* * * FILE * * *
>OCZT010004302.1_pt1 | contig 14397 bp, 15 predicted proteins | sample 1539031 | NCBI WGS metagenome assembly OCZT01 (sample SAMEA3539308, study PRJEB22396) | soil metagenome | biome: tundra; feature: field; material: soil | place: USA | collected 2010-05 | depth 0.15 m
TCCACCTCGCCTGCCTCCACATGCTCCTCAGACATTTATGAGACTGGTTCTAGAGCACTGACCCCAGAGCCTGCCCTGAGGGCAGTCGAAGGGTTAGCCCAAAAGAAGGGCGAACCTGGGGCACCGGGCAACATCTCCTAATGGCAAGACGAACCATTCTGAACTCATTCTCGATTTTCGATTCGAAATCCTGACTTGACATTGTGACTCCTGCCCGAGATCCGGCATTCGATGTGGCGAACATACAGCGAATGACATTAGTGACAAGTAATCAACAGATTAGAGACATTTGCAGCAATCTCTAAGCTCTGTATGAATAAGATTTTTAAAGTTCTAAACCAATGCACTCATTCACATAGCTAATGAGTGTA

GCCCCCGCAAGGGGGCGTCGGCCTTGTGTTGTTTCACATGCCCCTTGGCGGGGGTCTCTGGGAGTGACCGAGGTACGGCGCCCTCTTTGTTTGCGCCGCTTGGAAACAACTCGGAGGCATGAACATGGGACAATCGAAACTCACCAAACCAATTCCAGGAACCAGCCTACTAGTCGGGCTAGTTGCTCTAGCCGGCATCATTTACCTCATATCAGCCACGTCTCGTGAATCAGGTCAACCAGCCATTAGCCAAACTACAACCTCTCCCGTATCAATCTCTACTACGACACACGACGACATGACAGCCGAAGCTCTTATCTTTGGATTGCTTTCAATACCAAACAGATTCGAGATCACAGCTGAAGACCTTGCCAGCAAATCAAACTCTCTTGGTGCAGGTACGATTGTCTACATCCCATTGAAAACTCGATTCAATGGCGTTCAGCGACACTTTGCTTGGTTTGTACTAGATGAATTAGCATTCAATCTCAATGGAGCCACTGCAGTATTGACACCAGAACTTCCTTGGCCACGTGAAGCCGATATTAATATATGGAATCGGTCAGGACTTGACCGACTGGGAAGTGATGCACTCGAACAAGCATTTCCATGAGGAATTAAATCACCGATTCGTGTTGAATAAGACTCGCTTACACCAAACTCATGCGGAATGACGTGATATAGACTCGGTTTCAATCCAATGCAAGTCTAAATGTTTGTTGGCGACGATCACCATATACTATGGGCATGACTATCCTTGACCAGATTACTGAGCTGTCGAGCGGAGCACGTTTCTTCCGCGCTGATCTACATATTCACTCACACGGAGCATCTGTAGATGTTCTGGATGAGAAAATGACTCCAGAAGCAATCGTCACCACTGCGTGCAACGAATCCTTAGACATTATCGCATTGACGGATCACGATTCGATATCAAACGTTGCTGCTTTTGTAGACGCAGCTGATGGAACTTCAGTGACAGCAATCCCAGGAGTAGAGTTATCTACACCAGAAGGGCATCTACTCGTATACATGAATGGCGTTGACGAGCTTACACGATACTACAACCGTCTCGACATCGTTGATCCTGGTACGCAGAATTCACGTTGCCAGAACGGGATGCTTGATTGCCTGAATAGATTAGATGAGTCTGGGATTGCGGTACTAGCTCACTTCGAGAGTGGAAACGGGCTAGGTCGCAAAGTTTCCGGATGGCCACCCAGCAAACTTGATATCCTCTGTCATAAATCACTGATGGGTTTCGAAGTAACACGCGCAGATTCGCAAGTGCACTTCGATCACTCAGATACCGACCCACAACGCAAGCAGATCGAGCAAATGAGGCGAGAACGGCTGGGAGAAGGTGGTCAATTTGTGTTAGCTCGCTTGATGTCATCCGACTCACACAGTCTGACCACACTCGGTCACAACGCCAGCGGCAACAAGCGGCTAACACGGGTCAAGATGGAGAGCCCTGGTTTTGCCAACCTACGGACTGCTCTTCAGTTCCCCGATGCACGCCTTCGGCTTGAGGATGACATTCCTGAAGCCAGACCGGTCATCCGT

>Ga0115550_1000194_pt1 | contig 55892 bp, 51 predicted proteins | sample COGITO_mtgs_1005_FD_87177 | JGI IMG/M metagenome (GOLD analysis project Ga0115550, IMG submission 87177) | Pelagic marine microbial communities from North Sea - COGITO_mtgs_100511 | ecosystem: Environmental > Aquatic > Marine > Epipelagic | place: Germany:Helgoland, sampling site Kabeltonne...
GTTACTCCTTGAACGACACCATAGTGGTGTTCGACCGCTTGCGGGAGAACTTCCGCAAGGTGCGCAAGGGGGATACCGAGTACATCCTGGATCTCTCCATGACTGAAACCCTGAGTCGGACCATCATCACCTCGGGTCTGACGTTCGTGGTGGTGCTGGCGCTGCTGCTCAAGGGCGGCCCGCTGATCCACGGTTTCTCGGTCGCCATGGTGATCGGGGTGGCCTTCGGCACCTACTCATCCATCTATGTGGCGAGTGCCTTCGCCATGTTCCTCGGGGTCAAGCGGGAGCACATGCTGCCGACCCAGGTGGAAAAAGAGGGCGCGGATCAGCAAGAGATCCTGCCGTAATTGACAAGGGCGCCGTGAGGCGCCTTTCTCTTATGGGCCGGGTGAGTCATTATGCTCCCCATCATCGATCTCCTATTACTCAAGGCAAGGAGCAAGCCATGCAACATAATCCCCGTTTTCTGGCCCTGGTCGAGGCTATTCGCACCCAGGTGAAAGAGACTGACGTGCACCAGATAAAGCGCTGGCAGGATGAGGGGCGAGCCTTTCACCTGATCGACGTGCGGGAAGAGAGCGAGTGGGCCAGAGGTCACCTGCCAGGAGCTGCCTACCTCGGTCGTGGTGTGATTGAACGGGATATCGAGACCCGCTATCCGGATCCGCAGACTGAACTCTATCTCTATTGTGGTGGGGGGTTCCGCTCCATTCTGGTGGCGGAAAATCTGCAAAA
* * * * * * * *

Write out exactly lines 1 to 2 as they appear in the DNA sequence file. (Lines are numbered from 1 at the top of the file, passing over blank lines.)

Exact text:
>OCZT010004302.1_pt1 | contig 14397 bp, 15 predicted proteins | sample 1539031 | NCBI WGS metagenome assembly OCZT01 (sample SAMEA3539308, study PRJEB22396) | soil metagenome | biome: tundra; feature: field; material: soil | place: USA | collected 2010-05 | depth 0.15 m
TCCACCTCGCCTGCCTCCACATGCTCCTCAGACATTTATGAGACTGGTTCTAGAGCACTGACCCCAGAGCCTGCCCTGAGGGCAGTCGAAGGGTTAGCCCAAAAGAAGGGCGAACCTGGGGCACCGGGCAACATCTCCTAATGGCAAGACGAACCATTCTGAACTCATTCTCGATTTTCGATTCGAAATCCTGACTTGACATTGTGACTCCTGCCCGAGATCCGGCATTCGATGTGGCGAACATACAGCGAATGACATTAGTGACAAGTAATCAACAGATTAGAGACATTTGCAGCAATCTCTAAGCTCTGTATGAATAAGATTTTTAAAGTTCTAAACCAATGCACTCATTCACATAGCTAATGAGTGTA